A Review of Wendy Barnes’s Landscape with Bloodfeud

When I open Wendy Barnes’ Landscape with Bloodfeud to begin reading, it is one of two relatively new collections strewn across my desk, both with the word “landscape” in their titles, and I can think of at least a few others from the last several years: Through a Grainy Landscape by Millicent Borges Accardi (2021), some other wet landscape by Lynne McEniry (2017), and Landscape with Headless Mama by Jennifer Givhan (2016), just to name a few. In other words, to make a statement that’s of no surprise to either poets or readers, a preoccupation with landscape is something of a cliché. Indeed, poets’ fixation on landscape, both in the form of the reverent pastoral and as a means of meditating on the idea of home, is so well explored as to turn dull. I, for one, can only read about so many fields and birds and sunsets cutting through trees; it’s been done before and it’s easy to say that there is nothing new under this bit of sun.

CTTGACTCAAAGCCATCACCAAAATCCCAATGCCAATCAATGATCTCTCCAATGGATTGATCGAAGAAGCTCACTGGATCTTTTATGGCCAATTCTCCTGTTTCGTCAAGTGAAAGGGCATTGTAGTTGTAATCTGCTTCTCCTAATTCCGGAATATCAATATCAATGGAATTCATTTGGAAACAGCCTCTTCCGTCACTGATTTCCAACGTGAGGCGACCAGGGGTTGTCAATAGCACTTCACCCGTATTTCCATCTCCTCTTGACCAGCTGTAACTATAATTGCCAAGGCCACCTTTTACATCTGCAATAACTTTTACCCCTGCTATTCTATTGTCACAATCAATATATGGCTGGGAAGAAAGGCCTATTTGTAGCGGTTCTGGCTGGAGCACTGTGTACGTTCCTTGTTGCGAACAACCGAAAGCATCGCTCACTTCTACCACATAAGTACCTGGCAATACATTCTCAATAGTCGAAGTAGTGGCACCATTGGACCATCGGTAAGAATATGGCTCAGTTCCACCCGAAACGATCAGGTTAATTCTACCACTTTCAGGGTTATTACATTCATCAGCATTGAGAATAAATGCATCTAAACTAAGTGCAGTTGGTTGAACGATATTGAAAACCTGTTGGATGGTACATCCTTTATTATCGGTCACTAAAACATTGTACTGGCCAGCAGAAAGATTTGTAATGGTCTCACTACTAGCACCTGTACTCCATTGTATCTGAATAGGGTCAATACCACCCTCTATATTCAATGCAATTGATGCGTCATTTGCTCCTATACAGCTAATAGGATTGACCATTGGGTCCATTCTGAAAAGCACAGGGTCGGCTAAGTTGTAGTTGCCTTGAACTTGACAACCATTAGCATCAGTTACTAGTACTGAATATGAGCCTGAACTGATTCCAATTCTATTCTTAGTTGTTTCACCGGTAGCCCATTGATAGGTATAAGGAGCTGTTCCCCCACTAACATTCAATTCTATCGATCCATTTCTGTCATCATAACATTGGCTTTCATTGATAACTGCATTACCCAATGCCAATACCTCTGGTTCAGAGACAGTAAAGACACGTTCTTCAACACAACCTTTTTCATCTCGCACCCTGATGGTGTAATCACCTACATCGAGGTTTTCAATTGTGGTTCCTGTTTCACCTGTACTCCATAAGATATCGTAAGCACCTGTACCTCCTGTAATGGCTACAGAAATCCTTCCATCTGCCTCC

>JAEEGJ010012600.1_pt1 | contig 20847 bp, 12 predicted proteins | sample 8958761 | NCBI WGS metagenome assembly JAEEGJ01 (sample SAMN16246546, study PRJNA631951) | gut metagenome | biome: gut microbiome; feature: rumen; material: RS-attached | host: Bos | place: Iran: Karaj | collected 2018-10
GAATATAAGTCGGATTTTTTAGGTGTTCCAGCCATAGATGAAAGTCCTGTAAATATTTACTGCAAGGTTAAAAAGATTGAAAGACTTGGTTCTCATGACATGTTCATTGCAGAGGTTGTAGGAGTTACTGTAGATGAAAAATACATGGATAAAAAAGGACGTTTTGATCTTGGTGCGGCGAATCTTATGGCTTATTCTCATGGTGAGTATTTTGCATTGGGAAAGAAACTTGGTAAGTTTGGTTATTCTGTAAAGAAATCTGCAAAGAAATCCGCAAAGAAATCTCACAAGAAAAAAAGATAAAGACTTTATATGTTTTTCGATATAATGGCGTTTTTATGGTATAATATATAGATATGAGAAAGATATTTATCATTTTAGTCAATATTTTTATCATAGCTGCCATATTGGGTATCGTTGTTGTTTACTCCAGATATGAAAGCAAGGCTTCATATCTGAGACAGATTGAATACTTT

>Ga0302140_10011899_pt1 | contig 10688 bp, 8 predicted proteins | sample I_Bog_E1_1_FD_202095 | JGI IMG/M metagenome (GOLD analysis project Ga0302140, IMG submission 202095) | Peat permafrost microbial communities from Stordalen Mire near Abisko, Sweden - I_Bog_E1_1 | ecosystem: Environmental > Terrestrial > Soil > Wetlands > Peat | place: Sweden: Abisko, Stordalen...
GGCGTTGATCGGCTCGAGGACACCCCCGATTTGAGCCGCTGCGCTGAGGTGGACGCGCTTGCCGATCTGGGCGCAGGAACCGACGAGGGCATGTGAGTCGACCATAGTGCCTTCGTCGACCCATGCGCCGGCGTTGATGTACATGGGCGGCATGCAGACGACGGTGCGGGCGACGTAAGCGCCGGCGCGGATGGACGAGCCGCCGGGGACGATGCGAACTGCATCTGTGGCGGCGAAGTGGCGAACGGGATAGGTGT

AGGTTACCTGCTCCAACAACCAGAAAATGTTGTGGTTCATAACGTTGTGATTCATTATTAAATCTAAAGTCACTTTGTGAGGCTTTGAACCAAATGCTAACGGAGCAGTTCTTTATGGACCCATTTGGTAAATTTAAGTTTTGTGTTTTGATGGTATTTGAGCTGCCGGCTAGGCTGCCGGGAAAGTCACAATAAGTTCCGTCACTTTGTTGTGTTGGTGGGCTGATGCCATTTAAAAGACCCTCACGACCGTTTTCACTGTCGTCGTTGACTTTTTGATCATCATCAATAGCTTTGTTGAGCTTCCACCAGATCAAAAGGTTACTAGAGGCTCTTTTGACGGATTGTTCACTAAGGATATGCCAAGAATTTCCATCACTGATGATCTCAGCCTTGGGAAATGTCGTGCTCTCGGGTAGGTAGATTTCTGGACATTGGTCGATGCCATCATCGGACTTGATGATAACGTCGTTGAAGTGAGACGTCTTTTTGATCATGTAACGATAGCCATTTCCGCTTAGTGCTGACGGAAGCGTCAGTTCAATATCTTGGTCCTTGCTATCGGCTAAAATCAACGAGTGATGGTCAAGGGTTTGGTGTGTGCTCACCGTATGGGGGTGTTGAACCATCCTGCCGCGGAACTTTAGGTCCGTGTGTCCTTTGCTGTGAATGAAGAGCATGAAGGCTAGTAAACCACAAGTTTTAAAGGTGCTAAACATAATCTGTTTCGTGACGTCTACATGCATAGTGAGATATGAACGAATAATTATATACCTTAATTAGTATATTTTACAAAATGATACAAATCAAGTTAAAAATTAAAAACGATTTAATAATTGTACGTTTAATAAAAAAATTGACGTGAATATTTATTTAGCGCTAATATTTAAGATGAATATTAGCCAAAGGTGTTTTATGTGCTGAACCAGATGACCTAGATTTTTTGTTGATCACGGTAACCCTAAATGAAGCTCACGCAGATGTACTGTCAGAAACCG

Beyond the worrisome invocation of cliché, there are a few other reasons today’s crop of poets might not want to approach forms like the pastoral, or other dreamy, ecological themes, and one is that it’s hard to compete. Nature poetry is a subgenre with a legendary body of predecessors, and when faced with work that sweeps from Milton and Whitman to Stevens and Kumin, the rest of us may as well hang up our hats. Still, there is a key distinction here. We live in a changed and changing world—welcome to the Anthropocene, also known as the Great Acceleration. In this era, which began in 1950 and is defined by overwhelming human intervention into the natural world, what it means to write about that world is utterly changed and changing more every day. Why not learn to see it anew, this time on Barnes’s “deathship,” with her speaker tied to the mast?